I previously posted my initial impressions of the Sony Digital Paper e-ink document reading and management device. That was before I made my first road trips with the device and used it to prepare for and make appeal oral arguments. Since then, I've taken it on two trips from Florida to Michigan for that purpose.
It was a simple matter to sync my document folders for each appeal from my PC to the Sony Digital Paper. Nearly all of the documents in the folders are searchable PDFs. There are a few Word files, and although they were sync'd as well, the Sony Digital Paper cannot read them.
I sync'd the folders for one appeal using the Worldox File Cloud web-based service. Folders for the other appeal were transferred using a direct USB cable connection between my PC and the device. Both methods worked fine. Obviously, direct USB transfer is faster. In either case, it was simply a matter of using the right-click context menu from WIndoes Explorer on my PC. The Sony device and the File CLoud service are both configured as right-click options on my PC.
Just for fun, I added a spare 8 GB micro SD card to the Sony's rear-mounted card slot and transfered all of my active case folders via USB to the micro SD card in the event I needed to look at the research or briefs in any of my other cases while on the road. My folder/directory structure was preserved in the process, so it was easy to browse to anything I wanted to read.
The Sony device allows you to simultaneously open several documents and save them as a "Workspace." Multiple workspaces can be saved and then opened as needed, making those documents immediately available through a tabbed interface at the top of the screen. This is similar to using the excellent iAnnotate app on my iPad. For each appeal, I opened all of the briefs, the trial court decision being appealed, and key case and statutory law along with my oral argument notes. I also created a blank note page where I could write notes on the screen during argument. All of these were saved as a workspace. An e-ink display doesn't refresh as quickly as an LCD display in a traditional tablet or laptop, but I was able to switch from document to document quickly enough to avoid any problems.
The experience of using the Sony Digital Paper device during argument was similar to using my iPad, as I have done for the last three years. However, the Sony's larger screen gives me a full-sized view of my documents, making reading text a bit easier. The Sony device, despite its larger screen, is considerably lighter than my 4th generation iPad (and also lighter than the newer iPad Air). That made it more comfortable to use during oral argument than the iPad.
Taking notes on the Sony is a better experience than doing the same task on the iPad. There is more room due to the larger screen. Also, the included stylus writing on the Sony's matte finished screen feels more like a pen on paper. I tried to replicate that feel on the iPad. It can be approximated by applying a anti-glare matte finished screen protector to the iPad and using one of the new generation of active styli. I used the Tech Armor Anti-Glare/Anti-Fingerprint Combo Screen Protector and the Lynktec Rechargeable Apex Fine Point Active Stylus on my iPad. Although the combination isn't exactly like writing on paper, it is a huge improvement over writing with a rubber-tipped stylus on a bare glossy screen. If you are not going to buy the Sony device, but want to write notes on your iPad, these two products will make the task more pleasant at a total cost of about $80.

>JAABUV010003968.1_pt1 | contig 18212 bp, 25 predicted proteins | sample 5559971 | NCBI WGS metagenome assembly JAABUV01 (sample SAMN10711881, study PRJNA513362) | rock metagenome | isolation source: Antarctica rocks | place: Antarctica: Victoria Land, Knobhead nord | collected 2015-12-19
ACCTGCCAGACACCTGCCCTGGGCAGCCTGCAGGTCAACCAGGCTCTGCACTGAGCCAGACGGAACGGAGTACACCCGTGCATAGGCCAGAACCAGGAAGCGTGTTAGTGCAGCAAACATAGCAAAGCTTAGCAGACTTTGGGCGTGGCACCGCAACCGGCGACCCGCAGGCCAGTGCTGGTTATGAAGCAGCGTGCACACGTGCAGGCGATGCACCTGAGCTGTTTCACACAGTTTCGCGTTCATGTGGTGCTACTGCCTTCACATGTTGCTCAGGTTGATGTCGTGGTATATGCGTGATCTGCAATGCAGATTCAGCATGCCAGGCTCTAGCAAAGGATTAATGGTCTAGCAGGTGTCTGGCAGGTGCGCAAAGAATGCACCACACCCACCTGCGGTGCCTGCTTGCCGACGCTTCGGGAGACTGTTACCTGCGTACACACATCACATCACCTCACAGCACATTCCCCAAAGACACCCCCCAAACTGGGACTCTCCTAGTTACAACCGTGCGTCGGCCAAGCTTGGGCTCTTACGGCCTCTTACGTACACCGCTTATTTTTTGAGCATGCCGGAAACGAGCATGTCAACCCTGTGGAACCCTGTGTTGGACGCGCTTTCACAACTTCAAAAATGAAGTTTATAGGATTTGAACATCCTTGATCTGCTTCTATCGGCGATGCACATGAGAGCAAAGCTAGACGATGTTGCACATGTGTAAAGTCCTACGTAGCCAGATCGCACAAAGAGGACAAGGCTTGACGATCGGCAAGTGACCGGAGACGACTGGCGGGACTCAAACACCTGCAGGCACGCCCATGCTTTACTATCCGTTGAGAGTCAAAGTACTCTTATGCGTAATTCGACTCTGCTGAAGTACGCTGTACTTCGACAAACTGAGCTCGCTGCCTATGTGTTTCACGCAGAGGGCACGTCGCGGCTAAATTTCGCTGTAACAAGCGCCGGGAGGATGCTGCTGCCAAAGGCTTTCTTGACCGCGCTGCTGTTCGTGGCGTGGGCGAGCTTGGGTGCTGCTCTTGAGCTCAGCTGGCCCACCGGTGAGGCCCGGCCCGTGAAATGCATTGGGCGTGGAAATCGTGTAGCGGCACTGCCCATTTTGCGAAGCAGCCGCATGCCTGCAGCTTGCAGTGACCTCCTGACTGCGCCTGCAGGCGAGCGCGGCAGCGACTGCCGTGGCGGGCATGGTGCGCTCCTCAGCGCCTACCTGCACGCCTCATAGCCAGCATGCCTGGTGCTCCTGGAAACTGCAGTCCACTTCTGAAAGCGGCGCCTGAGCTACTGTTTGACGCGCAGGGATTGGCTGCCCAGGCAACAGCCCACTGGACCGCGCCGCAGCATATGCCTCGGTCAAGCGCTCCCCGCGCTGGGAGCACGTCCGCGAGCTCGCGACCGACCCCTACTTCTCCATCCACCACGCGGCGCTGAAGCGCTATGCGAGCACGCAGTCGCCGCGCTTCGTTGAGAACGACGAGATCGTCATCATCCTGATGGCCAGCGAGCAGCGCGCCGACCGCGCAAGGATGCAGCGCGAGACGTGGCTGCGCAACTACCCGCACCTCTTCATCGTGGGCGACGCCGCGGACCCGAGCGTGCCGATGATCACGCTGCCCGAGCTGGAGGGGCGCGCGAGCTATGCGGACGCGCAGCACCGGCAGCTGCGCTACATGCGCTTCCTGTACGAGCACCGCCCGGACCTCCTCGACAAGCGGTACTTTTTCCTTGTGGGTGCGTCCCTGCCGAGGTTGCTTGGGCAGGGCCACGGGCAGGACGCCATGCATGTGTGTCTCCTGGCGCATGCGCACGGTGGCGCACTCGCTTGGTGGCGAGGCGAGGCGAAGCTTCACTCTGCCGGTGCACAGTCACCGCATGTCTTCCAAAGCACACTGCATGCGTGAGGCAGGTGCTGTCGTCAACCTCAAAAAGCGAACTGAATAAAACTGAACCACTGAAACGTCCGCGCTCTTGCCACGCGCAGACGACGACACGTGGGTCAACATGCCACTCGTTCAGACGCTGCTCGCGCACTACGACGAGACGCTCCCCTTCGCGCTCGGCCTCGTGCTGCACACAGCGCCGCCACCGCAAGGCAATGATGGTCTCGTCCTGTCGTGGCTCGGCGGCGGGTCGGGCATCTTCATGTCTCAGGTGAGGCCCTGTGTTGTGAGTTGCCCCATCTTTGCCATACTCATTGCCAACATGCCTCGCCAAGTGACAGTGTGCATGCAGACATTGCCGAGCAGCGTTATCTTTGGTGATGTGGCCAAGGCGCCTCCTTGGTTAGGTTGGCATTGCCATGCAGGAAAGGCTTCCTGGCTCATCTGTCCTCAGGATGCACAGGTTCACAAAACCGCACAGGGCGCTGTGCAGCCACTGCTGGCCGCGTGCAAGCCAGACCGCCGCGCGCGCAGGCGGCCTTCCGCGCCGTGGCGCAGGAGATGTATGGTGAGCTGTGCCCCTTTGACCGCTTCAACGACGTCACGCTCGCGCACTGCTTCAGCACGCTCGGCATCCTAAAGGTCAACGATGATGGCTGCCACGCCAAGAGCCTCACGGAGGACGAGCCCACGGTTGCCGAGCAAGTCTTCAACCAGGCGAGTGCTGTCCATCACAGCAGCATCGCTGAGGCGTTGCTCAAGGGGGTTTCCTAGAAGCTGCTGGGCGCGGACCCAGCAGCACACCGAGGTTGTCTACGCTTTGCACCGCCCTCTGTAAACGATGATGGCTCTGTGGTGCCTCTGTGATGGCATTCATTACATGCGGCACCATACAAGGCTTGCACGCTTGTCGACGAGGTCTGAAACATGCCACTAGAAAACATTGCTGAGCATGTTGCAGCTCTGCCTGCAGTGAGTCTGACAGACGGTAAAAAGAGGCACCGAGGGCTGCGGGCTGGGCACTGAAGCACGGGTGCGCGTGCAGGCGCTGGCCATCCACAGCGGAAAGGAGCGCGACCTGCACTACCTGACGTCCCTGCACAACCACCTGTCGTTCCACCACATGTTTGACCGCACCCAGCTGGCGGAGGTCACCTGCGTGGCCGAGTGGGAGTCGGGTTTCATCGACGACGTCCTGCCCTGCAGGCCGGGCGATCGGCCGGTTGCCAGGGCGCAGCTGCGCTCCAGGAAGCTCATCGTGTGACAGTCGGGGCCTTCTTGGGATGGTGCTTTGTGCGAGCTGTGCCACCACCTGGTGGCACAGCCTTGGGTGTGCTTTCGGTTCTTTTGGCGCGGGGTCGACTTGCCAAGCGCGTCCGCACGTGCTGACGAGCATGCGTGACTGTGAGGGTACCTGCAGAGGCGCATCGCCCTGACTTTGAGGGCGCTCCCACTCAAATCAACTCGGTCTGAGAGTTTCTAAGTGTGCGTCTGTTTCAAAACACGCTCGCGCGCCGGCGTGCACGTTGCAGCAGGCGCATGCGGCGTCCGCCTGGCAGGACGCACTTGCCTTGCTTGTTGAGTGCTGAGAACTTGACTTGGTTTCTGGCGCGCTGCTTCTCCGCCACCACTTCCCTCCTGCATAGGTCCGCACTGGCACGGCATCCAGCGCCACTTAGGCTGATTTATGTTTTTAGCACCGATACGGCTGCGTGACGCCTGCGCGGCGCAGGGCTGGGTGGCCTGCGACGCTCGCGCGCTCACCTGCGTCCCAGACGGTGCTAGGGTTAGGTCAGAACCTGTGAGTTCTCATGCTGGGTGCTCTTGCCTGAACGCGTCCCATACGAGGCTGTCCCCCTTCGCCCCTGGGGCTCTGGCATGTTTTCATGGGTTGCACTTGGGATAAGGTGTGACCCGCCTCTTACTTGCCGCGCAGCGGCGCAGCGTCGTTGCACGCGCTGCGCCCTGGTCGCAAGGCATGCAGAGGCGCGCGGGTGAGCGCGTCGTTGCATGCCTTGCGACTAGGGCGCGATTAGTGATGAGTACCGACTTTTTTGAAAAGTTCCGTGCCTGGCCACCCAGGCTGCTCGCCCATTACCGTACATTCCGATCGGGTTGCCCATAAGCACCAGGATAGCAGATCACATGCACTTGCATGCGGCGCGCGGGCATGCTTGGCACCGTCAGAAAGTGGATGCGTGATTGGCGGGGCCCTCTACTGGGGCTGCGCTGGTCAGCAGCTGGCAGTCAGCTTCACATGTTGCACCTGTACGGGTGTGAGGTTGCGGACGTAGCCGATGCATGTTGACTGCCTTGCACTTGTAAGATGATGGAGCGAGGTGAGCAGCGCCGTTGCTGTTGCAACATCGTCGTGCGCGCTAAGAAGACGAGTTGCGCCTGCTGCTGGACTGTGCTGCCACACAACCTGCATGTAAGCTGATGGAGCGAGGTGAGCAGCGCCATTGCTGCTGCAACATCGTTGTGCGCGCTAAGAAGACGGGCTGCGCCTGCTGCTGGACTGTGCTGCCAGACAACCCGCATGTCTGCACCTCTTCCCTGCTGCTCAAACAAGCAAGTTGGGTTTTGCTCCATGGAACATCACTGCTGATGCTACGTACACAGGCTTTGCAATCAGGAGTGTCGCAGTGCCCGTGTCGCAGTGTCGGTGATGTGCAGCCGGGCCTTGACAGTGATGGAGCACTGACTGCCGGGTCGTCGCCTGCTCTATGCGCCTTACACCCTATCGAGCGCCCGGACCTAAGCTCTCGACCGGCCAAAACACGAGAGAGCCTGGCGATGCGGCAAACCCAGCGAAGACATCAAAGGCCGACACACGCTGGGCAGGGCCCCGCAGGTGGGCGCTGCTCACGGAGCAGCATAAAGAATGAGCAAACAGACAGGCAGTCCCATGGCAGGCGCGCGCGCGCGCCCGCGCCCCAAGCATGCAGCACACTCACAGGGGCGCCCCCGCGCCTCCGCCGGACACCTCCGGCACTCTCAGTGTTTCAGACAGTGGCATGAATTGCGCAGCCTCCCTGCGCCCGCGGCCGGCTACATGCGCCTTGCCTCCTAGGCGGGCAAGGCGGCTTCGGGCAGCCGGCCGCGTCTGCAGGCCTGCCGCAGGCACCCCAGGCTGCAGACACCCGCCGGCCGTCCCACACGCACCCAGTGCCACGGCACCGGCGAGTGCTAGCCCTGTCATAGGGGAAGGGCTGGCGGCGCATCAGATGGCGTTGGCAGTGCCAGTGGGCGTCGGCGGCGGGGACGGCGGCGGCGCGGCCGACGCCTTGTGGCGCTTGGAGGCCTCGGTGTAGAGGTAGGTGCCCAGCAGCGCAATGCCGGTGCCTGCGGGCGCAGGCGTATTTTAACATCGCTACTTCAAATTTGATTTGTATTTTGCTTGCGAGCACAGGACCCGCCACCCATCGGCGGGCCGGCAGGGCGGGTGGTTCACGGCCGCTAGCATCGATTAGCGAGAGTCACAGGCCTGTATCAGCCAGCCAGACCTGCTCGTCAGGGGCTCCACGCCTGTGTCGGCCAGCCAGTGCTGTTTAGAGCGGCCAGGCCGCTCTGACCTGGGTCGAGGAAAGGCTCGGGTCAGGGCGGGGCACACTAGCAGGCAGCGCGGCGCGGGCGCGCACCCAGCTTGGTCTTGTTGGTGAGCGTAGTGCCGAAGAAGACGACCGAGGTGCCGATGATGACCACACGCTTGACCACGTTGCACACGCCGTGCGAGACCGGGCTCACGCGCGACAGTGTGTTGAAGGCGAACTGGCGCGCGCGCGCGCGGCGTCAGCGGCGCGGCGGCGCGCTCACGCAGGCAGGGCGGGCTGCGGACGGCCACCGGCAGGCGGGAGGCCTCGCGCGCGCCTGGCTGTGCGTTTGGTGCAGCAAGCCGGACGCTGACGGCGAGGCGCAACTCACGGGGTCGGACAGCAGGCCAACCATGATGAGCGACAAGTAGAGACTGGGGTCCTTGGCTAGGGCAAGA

On my flight back to Florida from Michigan, I was seated next to a litigation partner at a small/medium-sized firm. We talked tech and I showed him the Sony Digital Paper. When I described how I used it to read and annotated transcripts and other trial court documents when working on appeals and also during oral argument, he was intrigued. He thought the combination of light weight, e-ink screen, and large screen size would make it ideal for his type of litigation work. This is clearly a niche device, particular with a cost of over $1,000, but the niche may be larger than I originally thought.
Comparisons between the Sony Digital Paper and the iPad are inevitable. The iPad is a more versatile device. The Sony Digital Paper is a limited purpose device. It is like a giant Kindle you can write on. For the purpose of reading and annotating PDF documents and having them available during courtroom proceedings, the Sony Digital Paper has some clear advantages. While I wish the price was lower, I don't find it to be unreasonable given how well it performs its limited range of tasks and the way it saves my eyes during hours-long sessions reading and annotating trial transcripts and documents.